A Review of Russ Taff’s Movie-Part 2

On October 30, 2018, Russ Taff: I Still Believe was shown in select theaters across the US.  I was so inspired after seeing this film about one of my favorite Christian singers, that I just had to write down all the thoughts that kept me awake for most of the night.  As I started organizing my brainstorming, I realized this movie had some valuable lessons worth sharing.

Be sure to read Part 1 if you haven’t already!  This post will make a whole lot more sense.

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The Dark Side of the F…ame

Unlike a famous, fictional force, there’s nothing to be gained from the dark side of fame.  There’s no power to be had.  Just disillusionment, pain, and temptations that can destroy you and any good you might have been accomplishing by being in the spotlight.

In this day of YouTube and other social media, being famous is a more realistic possibility than ever before.  Talent shows on TV quickly get you before a large audience and start the clock on your 15 minutes of fame.

“In the future, everyone will be world-famous for 15 minutes.”—Andy Warhol, 1968[1]

With video cameras in every smartphone and laptop, there’s no longer a need to reserve a TV or recording studio.  You don’t even have to leave the comfort of your own home!

This quick and easy access to the spotlight only increases the inherent dangers associated with being well-known.  Fame is risky to begin with; shortcuts only compound that risk.

Yes, those who have risen to fame will argue that they’ve had to work hard at their craft to get where they are.  And I agree; it’s what separates them from all those duped into thinking it was super easy.

Still, a slower path to fame is better than a quick one.  Why?  Because many mistakes and corrections can be made, lessons can be learned, and—most importantly—character can be improved and ingrained in relative anonymity long before the white-hot spotlight reveals flaws or creates temptations.

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Even still, there’s no guarantee that fame will be all you hoped for.  It’s like a gilded façade on a plain old house.  It may look like an opulent mansion on the outside, but inside is still a house that needs cleaning, maintenance and repairs.  Somewhere at some point, it will fail to meet your expectations.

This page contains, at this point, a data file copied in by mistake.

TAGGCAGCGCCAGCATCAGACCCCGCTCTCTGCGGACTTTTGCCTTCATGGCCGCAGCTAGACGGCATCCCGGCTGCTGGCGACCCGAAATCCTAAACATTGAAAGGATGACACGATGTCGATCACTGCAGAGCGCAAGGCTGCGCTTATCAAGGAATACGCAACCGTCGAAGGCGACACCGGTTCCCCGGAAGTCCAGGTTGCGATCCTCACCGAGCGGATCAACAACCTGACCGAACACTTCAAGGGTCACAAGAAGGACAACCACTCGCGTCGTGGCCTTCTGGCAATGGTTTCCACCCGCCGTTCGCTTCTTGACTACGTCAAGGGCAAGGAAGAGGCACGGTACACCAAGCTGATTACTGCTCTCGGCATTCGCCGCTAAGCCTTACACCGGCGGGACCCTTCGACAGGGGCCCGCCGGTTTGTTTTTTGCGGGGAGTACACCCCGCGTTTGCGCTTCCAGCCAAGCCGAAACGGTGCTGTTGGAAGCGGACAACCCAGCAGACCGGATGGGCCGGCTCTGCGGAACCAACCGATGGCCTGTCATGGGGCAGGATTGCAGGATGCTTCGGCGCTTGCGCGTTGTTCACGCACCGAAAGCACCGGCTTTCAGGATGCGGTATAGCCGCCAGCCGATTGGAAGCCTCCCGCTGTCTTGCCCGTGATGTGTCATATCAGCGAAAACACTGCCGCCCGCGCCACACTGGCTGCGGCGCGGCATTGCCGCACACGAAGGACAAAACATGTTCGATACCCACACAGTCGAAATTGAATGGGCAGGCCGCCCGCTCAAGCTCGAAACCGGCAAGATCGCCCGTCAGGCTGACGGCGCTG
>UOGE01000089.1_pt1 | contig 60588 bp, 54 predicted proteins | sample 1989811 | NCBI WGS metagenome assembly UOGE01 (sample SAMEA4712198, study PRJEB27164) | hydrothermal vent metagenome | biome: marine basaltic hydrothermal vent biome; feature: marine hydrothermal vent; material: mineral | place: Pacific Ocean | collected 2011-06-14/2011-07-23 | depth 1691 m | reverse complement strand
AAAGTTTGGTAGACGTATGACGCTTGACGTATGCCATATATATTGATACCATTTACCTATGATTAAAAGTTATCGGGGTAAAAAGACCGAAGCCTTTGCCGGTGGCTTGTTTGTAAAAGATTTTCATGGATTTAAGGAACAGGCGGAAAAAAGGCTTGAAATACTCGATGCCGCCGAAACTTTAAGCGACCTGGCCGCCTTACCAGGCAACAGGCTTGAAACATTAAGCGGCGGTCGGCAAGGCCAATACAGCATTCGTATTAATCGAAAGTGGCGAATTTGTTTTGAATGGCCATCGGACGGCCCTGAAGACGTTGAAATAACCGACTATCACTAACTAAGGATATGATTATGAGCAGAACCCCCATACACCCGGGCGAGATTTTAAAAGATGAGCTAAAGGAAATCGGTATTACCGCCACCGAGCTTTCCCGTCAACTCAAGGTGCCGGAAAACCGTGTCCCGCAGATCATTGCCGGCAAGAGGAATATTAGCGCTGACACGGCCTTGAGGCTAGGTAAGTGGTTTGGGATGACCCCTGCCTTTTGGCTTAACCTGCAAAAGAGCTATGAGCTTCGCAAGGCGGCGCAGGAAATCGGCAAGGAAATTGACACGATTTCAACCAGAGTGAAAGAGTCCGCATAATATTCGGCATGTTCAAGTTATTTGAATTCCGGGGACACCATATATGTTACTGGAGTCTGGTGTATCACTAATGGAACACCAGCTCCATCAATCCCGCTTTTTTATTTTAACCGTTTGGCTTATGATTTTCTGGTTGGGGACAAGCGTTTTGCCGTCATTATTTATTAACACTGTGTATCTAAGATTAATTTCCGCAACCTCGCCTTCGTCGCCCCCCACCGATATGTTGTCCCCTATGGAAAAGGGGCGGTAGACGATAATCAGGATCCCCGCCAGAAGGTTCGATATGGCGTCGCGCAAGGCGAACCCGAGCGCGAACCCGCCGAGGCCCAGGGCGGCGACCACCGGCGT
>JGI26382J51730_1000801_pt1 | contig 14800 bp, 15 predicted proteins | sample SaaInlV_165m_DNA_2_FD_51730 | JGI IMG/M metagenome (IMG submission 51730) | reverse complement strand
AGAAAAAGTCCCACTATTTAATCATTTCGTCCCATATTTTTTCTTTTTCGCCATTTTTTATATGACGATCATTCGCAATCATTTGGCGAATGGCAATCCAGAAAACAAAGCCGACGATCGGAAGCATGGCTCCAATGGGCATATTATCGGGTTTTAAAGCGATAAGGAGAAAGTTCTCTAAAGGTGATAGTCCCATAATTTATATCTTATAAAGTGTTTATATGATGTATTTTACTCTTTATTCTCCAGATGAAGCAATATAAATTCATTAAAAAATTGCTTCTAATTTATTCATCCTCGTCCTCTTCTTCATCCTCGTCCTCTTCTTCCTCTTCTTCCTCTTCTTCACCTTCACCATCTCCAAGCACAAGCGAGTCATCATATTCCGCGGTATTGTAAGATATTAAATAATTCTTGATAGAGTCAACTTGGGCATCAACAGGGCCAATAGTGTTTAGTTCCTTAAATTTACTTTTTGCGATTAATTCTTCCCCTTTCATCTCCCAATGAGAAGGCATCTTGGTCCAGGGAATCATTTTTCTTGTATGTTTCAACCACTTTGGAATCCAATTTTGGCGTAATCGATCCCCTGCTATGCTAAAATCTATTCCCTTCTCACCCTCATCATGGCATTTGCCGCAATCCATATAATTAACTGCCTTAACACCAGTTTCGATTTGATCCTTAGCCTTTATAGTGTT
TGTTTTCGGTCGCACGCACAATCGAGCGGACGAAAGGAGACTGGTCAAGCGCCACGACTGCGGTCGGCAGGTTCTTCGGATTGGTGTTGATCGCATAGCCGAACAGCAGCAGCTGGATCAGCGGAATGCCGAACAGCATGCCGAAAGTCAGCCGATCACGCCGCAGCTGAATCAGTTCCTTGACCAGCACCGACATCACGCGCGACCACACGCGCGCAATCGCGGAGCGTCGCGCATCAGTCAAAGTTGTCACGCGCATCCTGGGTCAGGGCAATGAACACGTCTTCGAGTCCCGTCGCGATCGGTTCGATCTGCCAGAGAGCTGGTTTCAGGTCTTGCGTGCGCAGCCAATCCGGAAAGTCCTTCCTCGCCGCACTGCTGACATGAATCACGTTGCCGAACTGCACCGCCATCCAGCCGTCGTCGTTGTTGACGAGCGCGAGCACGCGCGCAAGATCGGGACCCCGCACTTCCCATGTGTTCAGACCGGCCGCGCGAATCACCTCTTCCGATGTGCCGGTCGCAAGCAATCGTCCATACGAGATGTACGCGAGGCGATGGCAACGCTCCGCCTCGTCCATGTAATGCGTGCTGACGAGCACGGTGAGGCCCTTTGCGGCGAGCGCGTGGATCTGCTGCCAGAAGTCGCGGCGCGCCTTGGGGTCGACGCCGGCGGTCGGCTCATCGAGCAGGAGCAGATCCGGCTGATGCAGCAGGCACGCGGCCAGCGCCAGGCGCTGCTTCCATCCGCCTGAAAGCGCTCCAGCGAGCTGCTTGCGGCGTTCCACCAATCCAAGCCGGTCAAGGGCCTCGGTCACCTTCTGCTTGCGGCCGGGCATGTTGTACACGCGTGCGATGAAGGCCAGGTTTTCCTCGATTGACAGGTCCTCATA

Russ Taff’s story reveals some of this dark side of fame.  And it’s not just his story alone; other famous and award-winning Christian singers in the film echoed the same sentiment that there’s an empty ring to it.

Russ had to do the harder work of actually learning how to sing and play his guitar.  He also put a band together and then physically went out to audition and otherwise ask for opportunities to play before an audience.

His work paid off.  He soon found himself as the opening act for The Imperials, a famous and well-established Gospel quartet (a big/popular genre for many years prior to the 1970’s).

When the quartet needed a new singer, they remembered Russ’s captivating voice and invited him to join them on their national stage.  The Imperials were obviously ready to reinvent themselves to appeal to the younger Christians who were creating the Contemporary Christian Music genre.  And Russ was the catalyst they needed.

Even though he was an equal member of the four, his irresistible voice and passionate style was the driving force behind their increasing fame.  Someone in the film said the group could have been more accurately named Russ Taff and The Imperials at one point.

The awards soon started coming in.  Surely, that is a sign of success—of achieving fulfillment!  Sadly, no.  They did nothing to resolve the aching emptiness and pain Russ felt.

The constant demands of being famous didn’t help, either.  Although he was blessed to travel with his brand-new bride, Tori, (he started with The Imperials almost immediately after their wedding!), there wasn’t really the freedom to be real and work on what troubled him deeply.  Gotta keep up the appearance of being a vibrate, victorious Christian since that’s what the public perceived.

And here’s where temptations of opportunity come in with quick fixes.  Staying in hotel rooms with mini-fridges well-stocked with various drinks, and feeling particularly tormented one day, Russ grabbed a beer and “drank it like a soda,” even though it was his first ever.  It seemed to quiet the tormenting voices in his mind, so he drank another … and another.  And the seeds of addiction started growing.

Immediately, Russ felt ashamed.  (Drinking alcohol was anathema in the American evangelical church world at the time.)  So, he successfully hid his growing dependence on the liquid drug.  For a while, anyway.

Transitioning into a solo career brought no relief, just more awards and acclaim.  At this point, Russ speaks of the pressure he felt to create another award-winning song like the first one he’d recorded as a soloist.  This pressure to perform, to match and even do better, is a great trap of fame.

Eventually, Tori found out Russ’s dark secret of alcoholism and began to wage a war of love against the enemy of her husband.  But she did not fight it alone.  And this brings us to my next point and starts the positive side of this blog series.

 

Thanks for reading!

 

[1] This quote, which launched the concept of 15 minutes of fame, was printed in the program/catalogue for Andy Warhol’s 1968 Moderna Museet (Stockholm, Sweden) exhibition.  Consequently, the quote has been attributed to him, although he may have never actually said it, per Wikipedia, The Phrase Finder, and Smithsonian.

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